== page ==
Prostaglandin analogs connect to the prostaglandin F (FP) receptors, thereby increasing the uveoscleral outflow. As a result, the ciliary muscle expands and the tissue-filled spaces along the ciliary muscle bundles are decompressed, releasing the IOP. Bimatoprost, latanoprost, tafluprost, and travoprost are some of the currently available prostaglandin analog drugs considered for first-line treatment of glaucoma [82].

Prevention and treatment of diabetic retinopathy and diabetic macular edema

Corticosteroids have been shown to have anti-inflammatory and anti-angiogenetic properties via modulating pro-inflammatory mediators, such as tumor necrosis factor-alpha (TNF-α), interleukin-1 (IL-1), and VEGF [83]. The levels of these mediators increase, as the disease progresses. For DME and DR, corticosteroid medication is a popular treatment option [84]. In the treatment of DME, and DR systemic corticosteroid therapy may be an effective adjunct to laser photocoagulation. Intravitreal triamcinolone acetonide (IVTA) has been shown to have anti-inflammatory properties and can aid in the treatment of DME. Because of its potent antiangiogenic effects, IVTA can also help to reduce PDR [84, 85].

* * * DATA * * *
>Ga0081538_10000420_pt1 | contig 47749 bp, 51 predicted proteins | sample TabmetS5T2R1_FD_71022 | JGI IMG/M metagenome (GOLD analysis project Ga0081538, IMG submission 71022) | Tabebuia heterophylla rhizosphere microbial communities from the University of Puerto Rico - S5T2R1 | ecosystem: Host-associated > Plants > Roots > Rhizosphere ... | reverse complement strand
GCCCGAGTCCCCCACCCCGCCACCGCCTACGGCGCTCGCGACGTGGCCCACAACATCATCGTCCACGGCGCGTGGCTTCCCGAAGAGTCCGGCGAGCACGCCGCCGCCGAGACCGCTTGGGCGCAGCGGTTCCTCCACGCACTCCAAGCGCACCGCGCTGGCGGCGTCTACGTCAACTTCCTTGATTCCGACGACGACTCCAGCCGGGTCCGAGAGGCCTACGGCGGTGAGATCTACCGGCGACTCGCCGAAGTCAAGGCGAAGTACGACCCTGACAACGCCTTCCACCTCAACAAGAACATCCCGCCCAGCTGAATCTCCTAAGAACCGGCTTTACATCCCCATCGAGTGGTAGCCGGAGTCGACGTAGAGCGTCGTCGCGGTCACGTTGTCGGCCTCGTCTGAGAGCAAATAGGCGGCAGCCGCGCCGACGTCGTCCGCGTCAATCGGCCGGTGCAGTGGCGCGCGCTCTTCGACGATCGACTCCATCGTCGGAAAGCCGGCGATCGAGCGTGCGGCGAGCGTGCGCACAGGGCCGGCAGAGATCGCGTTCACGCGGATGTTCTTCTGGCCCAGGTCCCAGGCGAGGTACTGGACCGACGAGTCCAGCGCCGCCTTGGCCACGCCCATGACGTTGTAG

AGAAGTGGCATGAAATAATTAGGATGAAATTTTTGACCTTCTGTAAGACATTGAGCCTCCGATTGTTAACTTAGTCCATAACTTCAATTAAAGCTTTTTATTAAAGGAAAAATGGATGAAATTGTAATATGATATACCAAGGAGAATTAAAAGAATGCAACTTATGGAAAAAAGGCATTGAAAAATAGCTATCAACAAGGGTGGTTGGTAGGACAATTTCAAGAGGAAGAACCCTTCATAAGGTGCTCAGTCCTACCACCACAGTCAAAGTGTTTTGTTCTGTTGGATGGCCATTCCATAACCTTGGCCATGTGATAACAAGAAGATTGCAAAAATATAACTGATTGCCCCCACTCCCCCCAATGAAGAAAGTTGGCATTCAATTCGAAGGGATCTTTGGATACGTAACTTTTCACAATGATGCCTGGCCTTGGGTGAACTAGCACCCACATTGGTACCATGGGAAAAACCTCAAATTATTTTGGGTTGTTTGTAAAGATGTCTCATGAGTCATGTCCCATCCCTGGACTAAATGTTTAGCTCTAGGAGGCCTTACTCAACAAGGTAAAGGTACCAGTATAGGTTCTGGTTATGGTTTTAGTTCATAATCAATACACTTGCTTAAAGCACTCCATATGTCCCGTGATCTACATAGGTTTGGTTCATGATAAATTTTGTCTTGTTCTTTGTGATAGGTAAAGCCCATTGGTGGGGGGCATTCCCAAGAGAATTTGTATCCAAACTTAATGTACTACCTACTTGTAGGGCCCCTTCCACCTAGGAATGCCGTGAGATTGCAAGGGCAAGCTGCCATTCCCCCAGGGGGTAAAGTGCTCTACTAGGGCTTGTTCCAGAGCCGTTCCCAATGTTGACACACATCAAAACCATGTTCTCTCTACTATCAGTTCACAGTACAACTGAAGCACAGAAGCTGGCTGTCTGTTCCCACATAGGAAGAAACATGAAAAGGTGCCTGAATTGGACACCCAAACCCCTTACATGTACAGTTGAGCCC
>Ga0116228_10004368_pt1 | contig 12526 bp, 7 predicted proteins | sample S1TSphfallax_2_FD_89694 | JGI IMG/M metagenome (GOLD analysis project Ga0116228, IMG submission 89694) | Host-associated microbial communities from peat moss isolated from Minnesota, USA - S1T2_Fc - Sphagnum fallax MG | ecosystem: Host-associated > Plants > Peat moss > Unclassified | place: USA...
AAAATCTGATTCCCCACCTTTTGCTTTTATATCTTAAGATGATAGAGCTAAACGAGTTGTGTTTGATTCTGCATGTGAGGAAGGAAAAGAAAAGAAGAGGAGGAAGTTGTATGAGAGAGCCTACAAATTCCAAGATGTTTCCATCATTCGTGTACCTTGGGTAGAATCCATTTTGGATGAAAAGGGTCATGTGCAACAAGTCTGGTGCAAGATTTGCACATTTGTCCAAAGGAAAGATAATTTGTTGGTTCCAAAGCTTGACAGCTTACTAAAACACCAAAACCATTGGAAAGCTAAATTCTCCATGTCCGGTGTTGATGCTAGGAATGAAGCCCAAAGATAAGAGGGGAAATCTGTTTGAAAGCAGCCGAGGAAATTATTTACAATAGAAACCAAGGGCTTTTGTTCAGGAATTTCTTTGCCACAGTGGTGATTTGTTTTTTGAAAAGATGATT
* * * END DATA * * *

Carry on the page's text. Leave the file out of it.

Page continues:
Corticosteroid therapy with the sustained delivery system